Vote 2020 graphic
Everything you need to know about and expect during
the most important election of our lifetimes

Breakthrough: This metal is almost as light as air

Illustration for article titled Breakthrough: This metal is almost as light as air

Ultra-lightweight materials are an incredibly cool area of materials science, bringing us crazy substances like aerogel. And now, for the first time, scientists have produced a metal that's so light it can balance on the fluff of a dandelion. Here's why this material is revolutionary — and how it's made.

Advertisement

Ultralight materials are usually made up of chaotic structures, like the bubbles in aerogel. But this metal is created out of a solid, repeating structure. It's called an ultralight metallic microlattice, and it's produced in an intriguing way. The method involves using a liquid photopolymer which solidifies when hit by ultraviolet radiation. Scientists shine light on the liquid through a pattern. Only the exposed bits of the liquid become solid, creating a lattice-work scaffold, which is then coated with nickel-phosphorous. Once the photopolymer is etched away, all that is left is a 3D, hollow lattice of metal which is more air than anything else.

This stuff weighs less than one milligram per cubic centimeter, completely bounces back after compression, and is made of a repeating lattice. It has incredible potential for use as thermal insulation; acoustic, vibration or shock dampening; energy absorption and recovery; and electronic parts. Me? I just want a chunk of this stuff to play with.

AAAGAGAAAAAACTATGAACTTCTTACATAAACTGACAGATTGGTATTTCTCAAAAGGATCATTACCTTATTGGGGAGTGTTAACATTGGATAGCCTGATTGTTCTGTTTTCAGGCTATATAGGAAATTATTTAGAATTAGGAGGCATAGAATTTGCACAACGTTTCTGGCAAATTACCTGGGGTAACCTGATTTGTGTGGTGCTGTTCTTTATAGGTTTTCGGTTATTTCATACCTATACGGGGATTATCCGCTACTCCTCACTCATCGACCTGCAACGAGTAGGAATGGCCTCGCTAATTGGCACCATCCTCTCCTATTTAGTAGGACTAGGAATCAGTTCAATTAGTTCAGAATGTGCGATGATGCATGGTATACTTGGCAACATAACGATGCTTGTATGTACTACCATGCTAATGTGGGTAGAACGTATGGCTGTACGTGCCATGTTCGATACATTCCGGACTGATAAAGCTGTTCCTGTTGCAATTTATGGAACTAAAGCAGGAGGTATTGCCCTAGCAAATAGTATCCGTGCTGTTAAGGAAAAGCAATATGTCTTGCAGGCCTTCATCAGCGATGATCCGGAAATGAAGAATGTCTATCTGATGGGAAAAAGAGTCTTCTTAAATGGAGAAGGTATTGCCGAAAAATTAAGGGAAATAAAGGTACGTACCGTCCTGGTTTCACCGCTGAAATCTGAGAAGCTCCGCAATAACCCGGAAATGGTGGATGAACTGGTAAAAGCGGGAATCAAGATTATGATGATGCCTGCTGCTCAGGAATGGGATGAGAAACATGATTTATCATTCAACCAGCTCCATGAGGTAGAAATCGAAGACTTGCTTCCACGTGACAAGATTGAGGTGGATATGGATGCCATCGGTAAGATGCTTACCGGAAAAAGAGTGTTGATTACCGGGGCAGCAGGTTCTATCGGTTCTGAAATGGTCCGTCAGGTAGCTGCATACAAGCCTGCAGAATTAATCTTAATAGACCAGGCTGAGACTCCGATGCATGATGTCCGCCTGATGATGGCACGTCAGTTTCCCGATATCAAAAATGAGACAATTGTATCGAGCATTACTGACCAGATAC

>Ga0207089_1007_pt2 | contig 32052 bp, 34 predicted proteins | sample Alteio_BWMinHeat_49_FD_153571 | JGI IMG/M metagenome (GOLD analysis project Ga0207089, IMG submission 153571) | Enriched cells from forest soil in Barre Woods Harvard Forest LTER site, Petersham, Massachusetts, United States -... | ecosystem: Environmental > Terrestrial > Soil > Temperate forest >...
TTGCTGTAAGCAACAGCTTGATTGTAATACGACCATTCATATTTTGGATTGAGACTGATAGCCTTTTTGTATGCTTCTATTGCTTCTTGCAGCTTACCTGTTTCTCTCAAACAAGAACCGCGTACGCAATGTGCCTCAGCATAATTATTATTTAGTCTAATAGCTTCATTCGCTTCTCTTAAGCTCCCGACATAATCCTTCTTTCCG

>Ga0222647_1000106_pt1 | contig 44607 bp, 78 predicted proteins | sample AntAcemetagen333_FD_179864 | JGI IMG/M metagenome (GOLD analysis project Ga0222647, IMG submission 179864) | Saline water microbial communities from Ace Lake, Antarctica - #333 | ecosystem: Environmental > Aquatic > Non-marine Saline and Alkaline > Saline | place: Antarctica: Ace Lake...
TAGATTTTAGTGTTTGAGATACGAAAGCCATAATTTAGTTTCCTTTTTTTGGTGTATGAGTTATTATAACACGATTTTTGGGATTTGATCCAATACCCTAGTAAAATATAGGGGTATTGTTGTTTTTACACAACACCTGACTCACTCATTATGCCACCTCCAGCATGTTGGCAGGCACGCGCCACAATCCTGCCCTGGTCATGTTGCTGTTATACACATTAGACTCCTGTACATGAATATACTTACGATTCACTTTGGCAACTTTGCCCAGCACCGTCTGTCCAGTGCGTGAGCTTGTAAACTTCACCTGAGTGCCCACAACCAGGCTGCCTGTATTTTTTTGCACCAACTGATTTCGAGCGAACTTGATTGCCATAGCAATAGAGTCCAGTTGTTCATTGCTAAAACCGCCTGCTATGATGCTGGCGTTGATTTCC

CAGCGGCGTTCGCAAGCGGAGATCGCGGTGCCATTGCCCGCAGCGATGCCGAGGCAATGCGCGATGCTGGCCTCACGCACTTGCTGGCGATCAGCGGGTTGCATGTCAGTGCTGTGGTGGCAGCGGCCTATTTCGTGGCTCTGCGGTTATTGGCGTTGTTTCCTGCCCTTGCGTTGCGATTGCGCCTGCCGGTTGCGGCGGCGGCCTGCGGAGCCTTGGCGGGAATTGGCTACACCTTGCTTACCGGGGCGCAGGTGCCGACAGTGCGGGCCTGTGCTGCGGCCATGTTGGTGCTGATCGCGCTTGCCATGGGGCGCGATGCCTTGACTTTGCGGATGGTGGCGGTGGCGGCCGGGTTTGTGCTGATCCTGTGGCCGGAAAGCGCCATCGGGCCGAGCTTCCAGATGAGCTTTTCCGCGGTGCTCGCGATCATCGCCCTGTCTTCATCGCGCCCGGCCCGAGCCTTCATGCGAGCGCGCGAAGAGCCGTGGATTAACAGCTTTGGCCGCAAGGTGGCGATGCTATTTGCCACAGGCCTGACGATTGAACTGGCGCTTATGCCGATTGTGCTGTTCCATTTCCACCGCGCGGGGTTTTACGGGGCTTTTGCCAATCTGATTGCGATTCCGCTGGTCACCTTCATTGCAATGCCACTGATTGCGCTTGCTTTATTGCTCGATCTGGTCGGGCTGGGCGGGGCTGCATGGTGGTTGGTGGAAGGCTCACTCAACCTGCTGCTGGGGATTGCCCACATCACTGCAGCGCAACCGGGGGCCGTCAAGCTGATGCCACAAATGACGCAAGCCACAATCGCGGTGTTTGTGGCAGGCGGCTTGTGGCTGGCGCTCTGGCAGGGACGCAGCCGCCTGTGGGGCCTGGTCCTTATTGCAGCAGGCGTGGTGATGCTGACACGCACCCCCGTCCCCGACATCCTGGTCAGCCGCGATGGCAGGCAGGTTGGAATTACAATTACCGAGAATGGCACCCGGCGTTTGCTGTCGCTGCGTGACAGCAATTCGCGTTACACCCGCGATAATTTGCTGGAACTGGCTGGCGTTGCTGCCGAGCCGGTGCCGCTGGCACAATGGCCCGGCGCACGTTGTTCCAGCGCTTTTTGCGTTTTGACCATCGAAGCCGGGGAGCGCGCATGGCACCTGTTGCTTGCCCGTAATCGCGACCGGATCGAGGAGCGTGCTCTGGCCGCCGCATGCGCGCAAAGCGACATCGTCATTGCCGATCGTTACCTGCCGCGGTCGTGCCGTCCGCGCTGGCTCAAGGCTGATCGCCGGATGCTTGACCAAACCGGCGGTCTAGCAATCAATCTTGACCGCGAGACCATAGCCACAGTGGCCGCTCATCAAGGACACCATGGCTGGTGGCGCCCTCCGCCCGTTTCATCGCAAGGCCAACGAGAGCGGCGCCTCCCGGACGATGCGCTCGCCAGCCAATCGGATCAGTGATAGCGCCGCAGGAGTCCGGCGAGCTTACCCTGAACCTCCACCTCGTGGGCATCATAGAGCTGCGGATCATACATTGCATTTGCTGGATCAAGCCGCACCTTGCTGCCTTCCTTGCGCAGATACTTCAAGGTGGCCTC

Advertisement

UPDATE: Now you can see a video of this metal in action.

Share This Story

Get our newsletter

DISCUSSION

ldevitt
LittleDragon

Can we get a source article on this?

Actually nickel-phosphorous has a density of 7.6-8.2g/cm3. Its not the metal that is light as air, its the structure. Which is just as cool.

I remember visiting a lab on the air force base near where I live and they had these mock-fuel tanks about 2 feet tall. They had one made the traditional way, and one using a new layering method. The old ones were really heavy but the new ones were light enough that we could toss them back and forth like basketballs.

I am curious about the compressability mentioned above. At what forces does it compress and to what extent. Having crushed enough stuff in my day I know that all material has its limits. Eventially material fatigue would occur. I would love to test some out and find its limits. I wonder what its tensile strength is.